Britain and Russia still disagree profoundly on issues like the poisoning of Kremlin critic Alexander Litvinenko, but despite this both governments will work on improving relations, their foreign ministers said Wednesday.
On his first visit to Moscow, British Foreign Minister William Hague said he hoped that cooperation would widen even though controversy remains.
"We are not saying today that we have abolished all the differences," he told reporters after talks with President Dmitry Medvedev and his counterpart, Sergei Lavrov.
Hague's two-day visit has been called a test of whether the ice is melting between London and Moscow, which saw relations sink to post-Cold War lows after the murder of Litvinenko in London in 2006.
A former Conservative party leader, Hague was appointed foreign secretary in May when David Cameron became the first Conservative prime minister after 13 years of Labour governments.
Both Hague and Lavrov made it clear Wednesday that their governments' stance on this issue remained unchanged.
"We are not here today to announce any change in that position," Hague said.
Lavrov said Moscow was ready to cooperate with London in the Litvinenko case but "on the basis of Russian law." He added that Russia was ready to investigate allegations that the Federal Security Service was involved in the murder if British police handed over evidence.
Britain has sought the extradition of State Duma Deputy Andrei Lugovoi on charges of poisoning Litvinenko, which Russia has staunchly refused because the Constitution forbids the extradition of citizens.
Moscow has demanded in turn that businessman Boris Berezovsky and Chechen separatist Akhmed Zakayev be extradited from London.
Lugovoi reiterated that he would never travel to Britain to stand trial.
"The British press has trampled on my reputation. My family and I have suffered great unpleasantness. I'm not going to compromise. The only trial I'll accept is one in Russia," he told Britain's Guardian newspaper in an interview published Wednesday.
Analysts said that while it was natural for a new government to take a fresh look at relations, improvements would be incremental at best.
"It will be very difficult as long as the Litvinenko affair remains unsolved," said Fraser Cameron, director of the EU-Russia Center, a Brussels-based think tank.
Vladislav Belov, an analyst with the Moscow State International Relations Institute, said that while "dead-end matters" remain, both governments would have to focus on issues like economic ties.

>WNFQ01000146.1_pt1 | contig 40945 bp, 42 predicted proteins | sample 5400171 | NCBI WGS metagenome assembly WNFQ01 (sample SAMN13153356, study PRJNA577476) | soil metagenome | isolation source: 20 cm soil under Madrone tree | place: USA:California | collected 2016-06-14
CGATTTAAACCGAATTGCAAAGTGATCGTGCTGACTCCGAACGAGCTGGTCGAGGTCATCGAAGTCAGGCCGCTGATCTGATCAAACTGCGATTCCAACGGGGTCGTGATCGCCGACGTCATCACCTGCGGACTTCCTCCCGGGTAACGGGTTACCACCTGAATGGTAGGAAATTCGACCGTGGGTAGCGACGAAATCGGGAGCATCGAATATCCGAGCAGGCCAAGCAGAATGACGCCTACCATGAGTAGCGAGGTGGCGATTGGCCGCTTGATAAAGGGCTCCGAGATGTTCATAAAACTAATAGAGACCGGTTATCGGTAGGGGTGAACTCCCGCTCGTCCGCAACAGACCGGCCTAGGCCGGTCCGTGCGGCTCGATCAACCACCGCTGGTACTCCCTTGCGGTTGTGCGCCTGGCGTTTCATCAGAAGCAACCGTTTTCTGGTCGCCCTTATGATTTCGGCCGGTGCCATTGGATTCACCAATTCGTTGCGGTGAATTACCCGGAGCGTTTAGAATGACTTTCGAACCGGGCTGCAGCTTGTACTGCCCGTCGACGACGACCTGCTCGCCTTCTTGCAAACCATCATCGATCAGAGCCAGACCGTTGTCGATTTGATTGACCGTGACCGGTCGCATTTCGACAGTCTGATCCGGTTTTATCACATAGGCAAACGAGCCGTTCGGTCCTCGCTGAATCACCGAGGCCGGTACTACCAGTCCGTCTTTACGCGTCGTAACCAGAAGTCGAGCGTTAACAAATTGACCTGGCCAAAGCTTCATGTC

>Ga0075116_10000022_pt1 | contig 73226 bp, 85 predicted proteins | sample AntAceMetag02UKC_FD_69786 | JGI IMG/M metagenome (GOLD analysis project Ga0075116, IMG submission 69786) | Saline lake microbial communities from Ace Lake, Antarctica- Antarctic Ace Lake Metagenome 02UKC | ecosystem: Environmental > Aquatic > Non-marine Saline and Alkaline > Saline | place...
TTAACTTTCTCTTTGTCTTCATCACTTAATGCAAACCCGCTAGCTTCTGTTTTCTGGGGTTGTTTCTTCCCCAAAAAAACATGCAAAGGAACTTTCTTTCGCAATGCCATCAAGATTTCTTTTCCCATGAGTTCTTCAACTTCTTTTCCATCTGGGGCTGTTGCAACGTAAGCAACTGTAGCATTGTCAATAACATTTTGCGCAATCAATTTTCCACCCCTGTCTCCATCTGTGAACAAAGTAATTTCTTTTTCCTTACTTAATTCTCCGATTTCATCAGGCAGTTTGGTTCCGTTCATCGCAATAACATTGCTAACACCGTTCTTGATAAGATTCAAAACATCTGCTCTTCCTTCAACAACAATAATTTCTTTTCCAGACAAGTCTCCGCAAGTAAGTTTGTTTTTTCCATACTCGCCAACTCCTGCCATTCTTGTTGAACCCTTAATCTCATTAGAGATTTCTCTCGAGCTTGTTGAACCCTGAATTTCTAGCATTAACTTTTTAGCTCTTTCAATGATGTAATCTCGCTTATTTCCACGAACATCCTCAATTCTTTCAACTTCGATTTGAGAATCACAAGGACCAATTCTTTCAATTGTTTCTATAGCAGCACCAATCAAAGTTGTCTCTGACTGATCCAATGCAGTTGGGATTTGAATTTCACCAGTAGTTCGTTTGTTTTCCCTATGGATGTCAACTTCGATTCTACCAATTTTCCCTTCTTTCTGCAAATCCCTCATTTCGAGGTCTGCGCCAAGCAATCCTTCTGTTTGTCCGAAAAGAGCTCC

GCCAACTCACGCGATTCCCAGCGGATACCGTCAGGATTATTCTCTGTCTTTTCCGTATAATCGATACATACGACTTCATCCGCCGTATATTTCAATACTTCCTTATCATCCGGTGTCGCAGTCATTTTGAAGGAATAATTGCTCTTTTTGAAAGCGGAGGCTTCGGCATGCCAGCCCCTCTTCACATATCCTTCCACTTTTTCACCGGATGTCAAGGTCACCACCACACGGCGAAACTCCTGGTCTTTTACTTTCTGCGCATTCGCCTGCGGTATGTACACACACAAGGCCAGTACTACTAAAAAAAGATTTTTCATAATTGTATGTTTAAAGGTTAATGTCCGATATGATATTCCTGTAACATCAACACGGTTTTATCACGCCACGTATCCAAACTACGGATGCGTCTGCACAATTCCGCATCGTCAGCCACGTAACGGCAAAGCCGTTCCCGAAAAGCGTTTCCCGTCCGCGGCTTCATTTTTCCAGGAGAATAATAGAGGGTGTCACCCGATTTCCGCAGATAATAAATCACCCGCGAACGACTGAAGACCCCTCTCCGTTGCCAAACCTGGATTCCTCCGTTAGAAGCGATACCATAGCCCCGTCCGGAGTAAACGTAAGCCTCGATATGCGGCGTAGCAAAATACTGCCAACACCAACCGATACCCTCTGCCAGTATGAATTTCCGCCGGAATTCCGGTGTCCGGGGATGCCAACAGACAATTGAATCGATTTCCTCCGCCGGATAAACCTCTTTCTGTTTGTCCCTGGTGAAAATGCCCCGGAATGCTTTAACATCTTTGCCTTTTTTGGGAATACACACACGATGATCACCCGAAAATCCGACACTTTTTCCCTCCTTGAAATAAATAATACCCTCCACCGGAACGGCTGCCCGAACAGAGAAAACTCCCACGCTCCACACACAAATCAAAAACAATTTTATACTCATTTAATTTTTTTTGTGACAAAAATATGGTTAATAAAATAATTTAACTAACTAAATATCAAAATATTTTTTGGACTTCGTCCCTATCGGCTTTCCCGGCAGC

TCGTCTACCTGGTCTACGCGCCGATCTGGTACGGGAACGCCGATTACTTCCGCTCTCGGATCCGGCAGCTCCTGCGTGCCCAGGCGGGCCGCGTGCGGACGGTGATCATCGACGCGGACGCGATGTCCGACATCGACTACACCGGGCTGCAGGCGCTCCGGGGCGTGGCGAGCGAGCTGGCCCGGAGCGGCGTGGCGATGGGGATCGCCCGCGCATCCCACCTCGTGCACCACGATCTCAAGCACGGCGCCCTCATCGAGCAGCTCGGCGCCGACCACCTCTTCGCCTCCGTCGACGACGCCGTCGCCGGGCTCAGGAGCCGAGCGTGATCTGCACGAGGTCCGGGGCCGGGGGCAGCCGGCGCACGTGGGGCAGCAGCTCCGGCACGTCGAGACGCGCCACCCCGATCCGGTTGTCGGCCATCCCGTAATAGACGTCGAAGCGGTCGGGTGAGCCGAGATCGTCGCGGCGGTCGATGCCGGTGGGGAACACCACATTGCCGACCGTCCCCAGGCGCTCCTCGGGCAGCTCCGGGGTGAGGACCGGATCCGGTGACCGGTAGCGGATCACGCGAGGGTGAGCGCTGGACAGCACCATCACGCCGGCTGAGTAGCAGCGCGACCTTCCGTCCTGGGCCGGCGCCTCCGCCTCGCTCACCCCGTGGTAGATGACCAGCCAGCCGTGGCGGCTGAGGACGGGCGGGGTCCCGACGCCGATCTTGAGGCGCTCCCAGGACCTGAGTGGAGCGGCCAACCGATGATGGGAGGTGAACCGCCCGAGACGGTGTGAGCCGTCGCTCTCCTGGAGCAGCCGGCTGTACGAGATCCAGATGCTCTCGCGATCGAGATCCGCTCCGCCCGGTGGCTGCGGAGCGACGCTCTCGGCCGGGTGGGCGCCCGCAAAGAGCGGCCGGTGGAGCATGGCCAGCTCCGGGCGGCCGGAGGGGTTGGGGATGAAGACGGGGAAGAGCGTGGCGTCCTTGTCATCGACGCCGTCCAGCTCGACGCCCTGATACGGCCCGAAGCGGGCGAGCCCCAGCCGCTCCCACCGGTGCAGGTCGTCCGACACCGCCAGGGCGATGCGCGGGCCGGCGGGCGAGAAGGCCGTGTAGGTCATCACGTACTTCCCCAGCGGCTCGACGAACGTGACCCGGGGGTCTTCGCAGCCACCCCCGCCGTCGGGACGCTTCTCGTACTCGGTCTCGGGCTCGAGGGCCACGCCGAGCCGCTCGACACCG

Hague said London welcomed Russian investors and would support British investors willing to enter Russia. He also stressed that Britain was among the biggest sources of foreign direct investment in the country and that Russian companies had made more than £30 billion ($47.5 billion) in floats on London's stock exchange.
Both ministers signed a joint declaration pledging their governments' cooperation over Afghanistan and helping the government in Kabul in its fight against terrorism and drug trafficking.
"We are two normal countries, two normal governments interested in discussing all issues including those in which our positions do not coincide," Lavrov said, according to a transcript on the Foreign Ministry's web site.
Edward McMillan-Scott, a member of the European Parliament's human rights committee for Britain's Liberal Democrats, who formed a coalition government with the Conservatives, complained that Hague had only paid lip service to the Litvinenko affair.
"I am surprised that the foreign secretary wrapped his concerns about the Litvinenko case in platitudes about U.K.-Russian relations," he said by phone from Brussels.
McMillan-Scott, who left the Conservatives last year in a dispute with Hague, then the shadow foreign secretary, over the party's political positioning in the European Parliament, said it was his "primordial concern that Russia failed to satisfy world opinion that it is not operating KGB-style tactics in the modern age."
Lavrov also said Moscow was ready to start a dialogue on visa facilitation with Britain, especially for businesspeople and artists. Britain is not a member of the EU's Schengen group of states that are in lengthy talks with Russia about visas.
Tatyana Khoreshok, a representative for the Visit Britain tourism agency, said there were plans to introduce express visas that would be issued within three days as opposed to the seven to 14 days for normal visas. The price for the faster visas has not yet been fixed, Khoreshok told Interfax.